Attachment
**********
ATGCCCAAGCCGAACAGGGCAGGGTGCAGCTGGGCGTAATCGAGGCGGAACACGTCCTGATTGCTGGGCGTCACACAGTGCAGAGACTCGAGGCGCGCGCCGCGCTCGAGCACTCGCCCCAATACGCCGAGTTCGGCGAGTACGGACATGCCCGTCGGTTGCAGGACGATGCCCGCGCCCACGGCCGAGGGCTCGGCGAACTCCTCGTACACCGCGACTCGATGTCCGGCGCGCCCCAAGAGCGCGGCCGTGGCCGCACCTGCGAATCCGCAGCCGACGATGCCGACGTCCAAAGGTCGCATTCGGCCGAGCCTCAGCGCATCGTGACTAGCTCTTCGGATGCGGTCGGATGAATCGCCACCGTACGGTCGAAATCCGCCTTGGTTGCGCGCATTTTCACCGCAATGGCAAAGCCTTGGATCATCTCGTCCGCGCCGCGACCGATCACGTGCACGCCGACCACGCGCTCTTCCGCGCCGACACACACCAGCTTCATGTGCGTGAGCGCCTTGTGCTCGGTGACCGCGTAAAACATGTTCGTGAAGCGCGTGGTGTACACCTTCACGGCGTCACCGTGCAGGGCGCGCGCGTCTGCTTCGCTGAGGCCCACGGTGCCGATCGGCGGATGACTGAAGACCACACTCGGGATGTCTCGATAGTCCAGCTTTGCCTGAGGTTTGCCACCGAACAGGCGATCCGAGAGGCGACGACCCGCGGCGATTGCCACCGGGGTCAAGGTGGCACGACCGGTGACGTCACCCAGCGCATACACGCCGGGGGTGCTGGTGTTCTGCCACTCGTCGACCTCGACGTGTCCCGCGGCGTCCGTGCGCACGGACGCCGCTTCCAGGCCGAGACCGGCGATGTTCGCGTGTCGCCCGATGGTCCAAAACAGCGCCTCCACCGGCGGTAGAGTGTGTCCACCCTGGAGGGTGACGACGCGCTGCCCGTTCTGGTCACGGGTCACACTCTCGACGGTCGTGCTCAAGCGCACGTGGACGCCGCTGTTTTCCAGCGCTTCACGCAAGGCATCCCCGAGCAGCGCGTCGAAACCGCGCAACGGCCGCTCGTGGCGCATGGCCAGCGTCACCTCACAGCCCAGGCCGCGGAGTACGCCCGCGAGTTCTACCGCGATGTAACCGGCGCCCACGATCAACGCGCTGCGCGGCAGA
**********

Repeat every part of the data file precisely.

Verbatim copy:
ATGCCCAAGCCGAACAGGGCAGGGTGCAGCTGGGCGTAATCGAGGCGGAACACGTCCTGATTGCTGGGCGTCACACAGTGCAGAGACTCGAGGCGCGCGCCGCGCTCGAGCACTCGCCCCAATACGCCGAGTTCGGCGAGTACGGACATGCCCGTCGGTTGCAGGACGATGCCCGCGCCCACGGCCGAGGGCTCGGCGAACTCCTCGTACACCGCGACTCGATGTCCGGCGCGCCCCAAGAGCGCGGCCGTGGCCGCACCTGCGAATCCGCAGCCGACGATGCCGACGTCCAAAGGTCGCATTCGGCCGAGCCTCAGCGCATCGTGACTAGCTCTTCGGATGCGGTCGGATGAATCGCCACCGTACGGTCGAAATCCGCCTTGGTTGCGCGCATTTTCACCGCAATGGCAAAGCCTTGGATCATCTCGTCCGCGCCGCGACCGATCACGTGCACGCCGACCACGCGCTCTTCCGCGCCGACACACACCAGCTTCATGTGCGTGAGCGCCTTGTGCTCGGTGACCGCGTAAAACATGTTCGTGAAGCGCGTGGTGTACACCTTCACGGCGTCACCGTGCAGGGCGCGCGCGTCTGCTTCGCTGAGGCCCACGGTGCCGATCGGCGGATGACTGAAGACCACACTCGGGATGTCTCGATAGTCCAGCTTTGCCTGAGGTTTGCCACCGAACAGGCGATCCGAGAGGCGACGACCCGCGGCGATTGCCACCGGGGTCAAGGTGGCACGACCGGTGACGTCACCCAGCGCATACACGCCGGGGGTGCTGGTGTTCTGCCACTCGTCGACCTCGACGTGTCCCGCGGCGTCCGTGCGCACGGACGCCGCTTCCAGGCCGAGACCGGCGATGTTCGCGTGTCGCCCGATGGTCCAAAACAGCGCCTCCACCGGCGGTAGAGTGTGTCCACCCTGGAGGGTGACGACGCGCTGCCCGTTCTGGTCACGGGTCACACTCTCGACGGTCGTGCTCAAGCGCACGTGGACGCCGCTGTTTTCCAGCGCTTCACGCAAGGCATCCCCGAGCAGCGCGTCGAAACCGCGCAACGGCCGCTCGTGGCGCATGGCCAGCGTCACCTCACAGCCCAGGCCGCGGAGTACGCCCGCGAGTTCTACCGCGATGTAACCGGCGCCCACGATCAACGCGCTGCGCGGCAGA